I try to put forth a telepathic protest, but I doubt it worked since I’m here, all by my solitary self in this little matchbox of a room. When I thought about it, the prospect of picking up and moving my life to a new place, discovering things about myself I never knew, finding my niche, and going on a mental journey per se seemed appealing, and while I still had second thoughts, coming here and actually manifesting them is far scarier than I could’ve ever imagined.  Everyone I’ve met has told me to be outgoing, open to new experiences, and unafraid of anything, but how am I supposed to do that if I forget who I am?  I fix my gaze onthe sky, trying to seek some form of guidance or force an epiphany. The sunlight has faded. The bright shining sun that greeted us when we first arrived has now been obscured by clouds and appears to be nothing more than a soldier of fortune.  I hear a voice behind me, “Hey, you’re the guy who just moved in right?”. I’m caught off guard as I spin around to meet his gaze; he’s one of the boys we met outside the block. “Sorry for the piercing looks we were giving you” he chuckles, “It’s just something we do to guys who’re new”. Great, I think to myself, yet another nonsensical hostel tradition. “I know you might feel like you’ve crash landed on an alien planet, but trust me, this is a great place and we’re gonna have a blast!” he continues. We? This guy is way too optimistic on every front.


Sun rays fall on the glass of my window, almost blinding my eyes. I find myself once again in the backseat of a cab, this time turning away from the gate. Four years into time, I let out a heavy sigh atthe thought. This time, my mind created a movie based on what I experienced rather than what I expected.  Overwhelmed by the feeling of nostalgia hitting me like a bullet, I look back at the eighteen-year-old boy who stepped foot on campus, clueless and unaware of what is about to come. I remember coming up with a well-established idea of who I was and who I would be in college, only to have all that slip away the moment my parents left me alone. In all honesty, I kept trying to keep the idea alive, grasping onto it with all my strength. But day after day, it kept getting fainter as all of my expectations kept turning around, nothing going the way I planned in the detailed movie I orchestrated for my college life.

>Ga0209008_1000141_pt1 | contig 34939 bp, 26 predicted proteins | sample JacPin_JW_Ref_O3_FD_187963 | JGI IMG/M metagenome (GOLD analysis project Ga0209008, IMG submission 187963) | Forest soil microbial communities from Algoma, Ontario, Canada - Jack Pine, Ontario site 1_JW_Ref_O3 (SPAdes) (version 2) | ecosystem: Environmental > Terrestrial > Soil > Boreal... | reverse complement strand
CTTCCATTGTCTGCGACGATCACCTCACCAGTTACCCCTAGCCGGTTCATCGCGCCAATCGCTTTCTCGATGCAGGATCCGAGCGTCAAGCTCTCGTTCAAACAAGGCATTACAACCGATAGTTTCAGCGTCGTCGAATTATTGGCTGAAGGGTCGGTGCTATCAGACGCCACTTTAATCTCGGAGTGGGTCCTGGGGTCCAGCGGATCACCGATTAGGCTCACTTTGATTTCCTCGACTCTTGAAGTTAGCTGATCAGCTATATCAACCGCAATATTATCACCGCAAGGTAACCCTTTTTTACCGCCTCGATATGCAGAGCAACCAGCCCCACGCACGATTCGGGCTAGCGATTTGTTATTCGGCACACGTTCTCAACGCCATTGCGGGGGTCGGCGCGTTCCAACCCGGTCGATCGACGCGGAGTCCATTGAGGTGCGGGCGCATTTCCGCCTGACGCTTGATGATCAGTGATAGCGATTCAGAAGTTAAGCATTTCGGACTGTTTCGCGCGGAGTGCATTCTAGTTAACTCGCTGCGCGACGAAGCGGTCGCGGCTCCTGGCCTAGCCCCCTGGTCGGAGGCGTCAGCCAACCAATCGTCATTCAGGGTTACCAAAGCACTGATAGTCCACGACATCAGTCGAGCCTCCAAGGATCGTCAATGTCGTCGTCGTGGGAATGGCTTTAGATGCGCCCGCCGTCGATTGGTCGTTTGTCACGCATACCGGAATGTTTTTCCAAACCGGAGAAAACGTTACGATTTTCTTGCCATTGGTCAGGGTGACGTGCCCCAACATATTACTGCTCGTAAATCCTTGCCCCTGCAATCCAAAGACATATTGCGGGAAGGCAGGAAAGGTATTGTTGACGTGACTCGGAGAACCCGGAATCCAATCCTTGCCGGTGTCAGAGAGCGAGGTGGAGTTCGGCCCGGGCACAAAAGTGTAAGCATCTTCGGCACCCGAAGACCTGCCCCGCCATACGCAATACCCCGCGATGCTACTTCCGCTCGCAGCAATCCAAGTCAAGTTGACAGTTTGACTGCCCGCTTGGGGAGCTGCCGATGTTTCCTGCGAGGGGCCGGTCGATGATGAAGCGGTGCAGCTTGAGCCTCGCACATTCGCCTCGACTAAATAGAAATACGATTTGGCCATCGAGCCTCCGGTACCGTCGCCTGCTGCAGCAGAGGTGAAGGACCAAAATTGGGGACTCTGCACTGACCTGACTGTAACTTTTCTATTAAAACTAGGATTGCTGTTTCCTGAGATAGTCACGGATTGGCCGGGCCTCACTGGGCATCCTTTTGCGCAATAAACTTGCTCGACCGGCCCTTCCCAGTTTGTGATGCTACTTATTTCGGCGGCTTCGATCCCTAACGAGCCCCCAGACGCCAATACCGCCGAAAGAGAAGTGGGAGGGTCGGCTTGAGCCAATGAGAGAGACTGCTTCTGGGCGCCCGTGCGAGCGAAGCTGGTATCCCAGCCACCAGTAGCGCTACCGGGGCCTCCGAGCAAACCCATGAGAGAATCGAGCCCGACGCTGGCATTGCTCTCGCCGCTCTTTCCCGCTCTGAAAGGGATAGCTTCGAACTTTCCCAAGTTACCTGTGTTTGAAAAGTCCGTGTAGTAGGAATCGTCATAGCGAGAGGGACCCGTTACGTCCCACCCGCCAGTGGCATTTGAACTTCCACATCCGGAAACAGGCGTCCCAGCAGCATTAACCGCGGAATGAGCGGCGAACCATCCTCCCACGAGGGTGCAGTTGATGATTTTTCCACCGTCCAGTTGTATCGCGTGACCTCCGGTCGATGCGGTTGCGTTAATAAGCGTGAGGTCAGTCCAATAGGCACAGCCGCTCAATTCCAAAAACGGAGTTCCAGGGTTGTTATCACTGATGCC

Amid this great struggle, I discovered that all I needed to do was let go.  Let go of the expectations I came with and heartily accept what came along this journey, for these four years were like no other. 

Opening up my heart and mind was the only right answer. As I move along to a new journey, I still keep repeating it in my head.

My mind makes a recap movie of the four indescribable years I’ve spent on this campus. The memory of every mundane thing makes me tear up. Who I am today is a compilation of allthese places and the plethora of personalities I’ve made my own. 

The people who made me jittery the day I arrived here made me feel at home for the next four years.

”A huge crowd of every single person looking at the same finish line as me, I am bound to lose my identity”, was my first thought here. 

Now that I’m leaving, I realize I did lose my identity, but I was fine as long as I didn’t keep grasping onto past ideas of myself. I accepted that I change day by day as I met all of these people in the crowd and realized they are not the same.

I lost my identity, but it gave me the opportunity to create one from scratch, and to my surprise, I think I’m proud of the end result.  In losing myself, I found myself here.


Written by Jahnavi Singh and Chaitanya Pandey for MTTN

Edited by Agnes Chiramal for MTTN

Featured Image by Ayan Sharma for MTTN

Leave a Reply

Proudly powered by WordPress | Theme: Baskerville 2 by Anders Noren.

Up ↑